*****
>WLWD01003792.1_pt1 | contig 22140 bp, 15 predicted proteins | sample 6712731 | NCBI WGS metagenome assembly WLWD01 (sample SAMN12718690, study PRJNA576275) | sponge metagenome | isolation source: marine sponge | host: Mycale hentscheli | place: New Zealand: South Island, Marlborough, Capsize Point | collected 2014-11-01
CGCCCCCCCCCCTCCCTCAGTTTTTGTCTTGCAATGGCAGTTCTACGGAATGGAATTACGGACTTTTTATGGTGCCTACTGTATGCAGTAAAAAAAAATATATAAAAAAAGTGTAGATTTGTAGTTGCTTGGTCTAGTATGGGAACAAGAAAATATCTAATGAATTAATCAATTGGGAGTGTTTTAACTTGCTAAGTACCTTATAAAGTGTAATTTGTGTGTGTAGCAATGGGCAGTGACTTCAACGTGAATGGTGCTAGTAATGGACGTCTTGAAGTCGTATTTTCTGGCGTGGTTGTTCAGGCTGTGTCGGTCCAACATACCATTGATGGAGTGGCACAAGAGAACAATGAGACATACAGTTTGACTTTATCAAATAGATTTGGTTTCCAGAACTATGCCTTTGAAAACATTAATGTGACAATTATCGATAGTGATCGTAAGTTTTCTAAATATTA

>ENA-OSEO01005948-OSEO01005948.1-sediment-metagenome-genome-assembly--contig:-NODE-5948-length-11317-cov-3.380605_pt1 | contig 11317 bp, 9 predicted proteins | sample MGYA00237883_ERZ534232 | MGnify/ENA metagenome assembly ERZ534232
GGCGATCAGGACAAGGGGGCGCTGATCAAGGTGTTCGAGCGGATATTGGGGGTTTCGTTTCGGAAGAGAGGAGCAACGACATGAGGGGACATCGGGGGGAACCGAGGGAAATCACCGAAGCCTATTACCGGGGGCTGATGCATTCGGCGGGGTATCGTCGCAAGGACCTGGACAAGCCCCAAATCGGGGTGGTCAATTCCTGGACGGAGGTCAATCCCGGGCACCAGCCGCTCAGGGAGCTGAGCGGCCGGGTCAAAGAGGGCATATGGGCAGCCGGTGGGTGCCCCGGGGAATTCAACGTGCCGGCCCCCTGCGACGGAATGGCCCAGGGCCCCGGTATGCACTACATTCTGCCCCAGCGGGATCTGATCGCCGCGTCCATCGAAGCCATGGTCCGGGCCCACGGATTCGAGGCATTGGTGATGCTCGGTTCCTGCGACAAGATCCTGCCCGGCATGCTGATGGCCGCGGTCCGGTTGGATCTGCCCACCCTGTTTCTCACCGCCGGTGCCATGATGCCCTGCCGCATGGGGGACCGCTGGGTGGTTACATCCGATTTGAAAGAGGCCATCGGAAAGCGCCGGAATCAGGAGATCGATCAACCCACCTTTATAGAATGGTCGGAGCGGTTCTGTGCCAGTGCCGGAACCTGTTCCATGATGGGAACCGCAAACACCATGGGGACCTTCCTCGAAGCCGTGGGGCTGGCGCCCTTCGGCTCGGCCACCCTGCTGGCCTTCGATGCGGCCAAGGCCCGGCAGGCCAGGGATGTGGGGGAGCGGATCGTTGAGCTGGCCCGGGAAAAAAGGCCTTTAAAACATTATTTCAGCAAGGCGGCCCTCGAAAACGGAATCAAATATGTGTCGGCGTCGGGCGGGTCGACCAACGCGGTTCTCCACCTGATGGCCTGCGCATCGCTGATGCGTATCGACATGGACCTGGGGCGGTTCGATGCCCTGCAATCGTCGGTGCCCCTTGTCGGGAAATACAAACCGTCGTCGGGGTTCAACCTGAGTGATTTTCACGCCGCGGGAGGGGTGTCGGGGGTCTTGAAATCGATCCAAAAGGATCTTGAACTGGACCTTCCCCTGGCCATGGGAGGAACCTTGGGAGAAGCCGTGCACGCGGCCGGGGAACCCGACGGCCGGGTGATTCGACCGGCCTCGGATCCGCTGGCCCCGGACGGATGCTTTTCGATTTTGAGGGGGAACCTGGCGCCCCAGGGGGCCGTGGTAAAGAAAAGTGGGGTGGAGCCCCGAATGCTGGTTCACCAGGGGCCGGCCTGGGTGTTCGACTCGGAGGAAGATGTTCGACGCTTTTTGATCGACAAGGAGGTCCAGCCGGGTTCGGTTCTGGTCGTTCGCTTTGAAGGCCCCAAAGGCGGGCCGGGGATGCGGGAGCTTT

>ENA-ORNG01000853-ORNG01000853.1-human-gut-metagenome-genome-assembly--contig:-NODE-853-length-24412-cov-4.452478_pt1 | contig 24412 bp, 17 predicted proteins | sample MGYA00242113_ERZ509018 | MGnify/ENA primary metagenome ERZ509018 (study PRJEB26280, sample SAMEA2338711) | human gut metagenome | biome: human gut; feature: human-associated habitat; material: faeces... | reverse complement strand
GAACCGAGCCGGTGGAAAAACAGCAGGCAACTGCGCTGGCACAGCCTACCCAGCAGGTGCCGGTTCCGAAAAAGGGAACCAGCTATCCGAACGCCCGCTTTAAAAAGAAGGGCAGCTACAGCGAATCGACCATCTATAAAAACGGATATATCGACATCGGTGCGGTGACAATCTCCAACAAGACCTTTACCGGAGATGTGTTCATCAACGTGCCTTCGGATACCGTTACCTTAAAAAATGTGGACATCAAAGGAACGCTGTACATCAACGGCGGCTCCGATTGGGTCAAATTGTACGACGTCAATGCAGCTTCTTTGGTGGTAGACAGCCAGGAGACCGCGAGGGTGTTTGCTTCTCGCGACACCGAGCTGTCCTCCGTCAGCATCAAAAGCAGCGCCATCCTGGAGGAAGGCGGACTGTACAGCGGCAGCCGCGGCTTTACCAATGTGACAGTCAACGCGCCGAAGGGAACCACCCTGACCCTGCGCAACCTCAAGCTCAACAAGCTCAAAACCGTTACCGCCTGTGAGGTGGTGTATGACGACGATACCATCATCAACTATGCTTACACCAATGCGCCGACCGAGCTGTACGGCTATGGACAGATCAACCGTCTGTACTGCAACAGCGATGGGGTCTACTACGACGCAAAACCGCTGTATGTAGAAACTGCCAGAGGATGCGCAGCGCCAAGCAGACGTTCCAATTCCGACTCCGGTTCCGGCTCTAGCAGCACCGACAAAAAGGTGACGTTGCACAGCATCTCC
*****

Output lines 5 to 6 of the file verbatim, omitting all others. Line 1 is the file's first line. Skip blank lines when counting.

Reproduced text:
>ENA-ORNG01000853-ORNG01000853.1-human-gut-metagenome-genome-assembly--contig:-NODE-853-length-24412-cov-4.452478_pt1 | contig 24412 bp, 17 predicted proteins | sample MGYA00242113_ERZ509018 | MGnify/ENA primary metagenome ERZ509018 (study PRJEB26280, sample SAMEA2338711) | human gut metagenome | biome: human gut; feature: human-associated habitat; material: faeces... | reverse complement strand
GAACCGAGCCGGTGGAAAAACAGCAGGCAACTGCGCTGGCACAGCCTACCCAGCAGGTGCCGGTTCCGAAAAAGGGAACCAGCTATCCGAACGCCCGCTTTAAAAAGAAGGGCAGCTACAGCGAATCGACCATCTATAAAAACGGATATATCGACATCGGTGCGGTGACAATCTCCAACAAGACCTTTACCGGAGATGTGTTCATCAACGTGCCTTCGGATACCGTTACCTTAAAAAATGTGGACATCAAAGGAACGCTGTACATCAACGGCGGCTCCGATTGGGTCAAATTGTACGACGTCAATGCAGCTTCTTTGGTGGTAGACAGCCAGGAGACCGCGAGGGTGTTTGCTTCTCGCGACACCGAGCTGTCCTCCGTCAGCATCAAAAGCAGCGCCATCCTGGAGGAAGGCGGACTGTACAGCGGCAGCCGCGGCTTTACCAATGTGACAGTCAACGCGCCGAAGGGAACCACCCTGACCCTGCGCAACCTCAAGCTCAACAAGCTCAAAACCGTTACCGCCTGTGAGGTGGTGTATGACGACGATACCATCATCAACTATGCTTACACCAATGCGCCGACCGAGCTGTACGGCTATGGACAGATCAACCGTCTGTACTGCAACAGCGATGGGGTCTACTACGACGCAAAACCGCTGTATGTAGAAACTGCCAGAGGATGCGCAGCGCCAAGCAGACGTTCCAATTCCGACTCCGGTTCCGGCTCTAGCAGCACCGACAAAAAGGTGACGTTGCACAGCATCTCC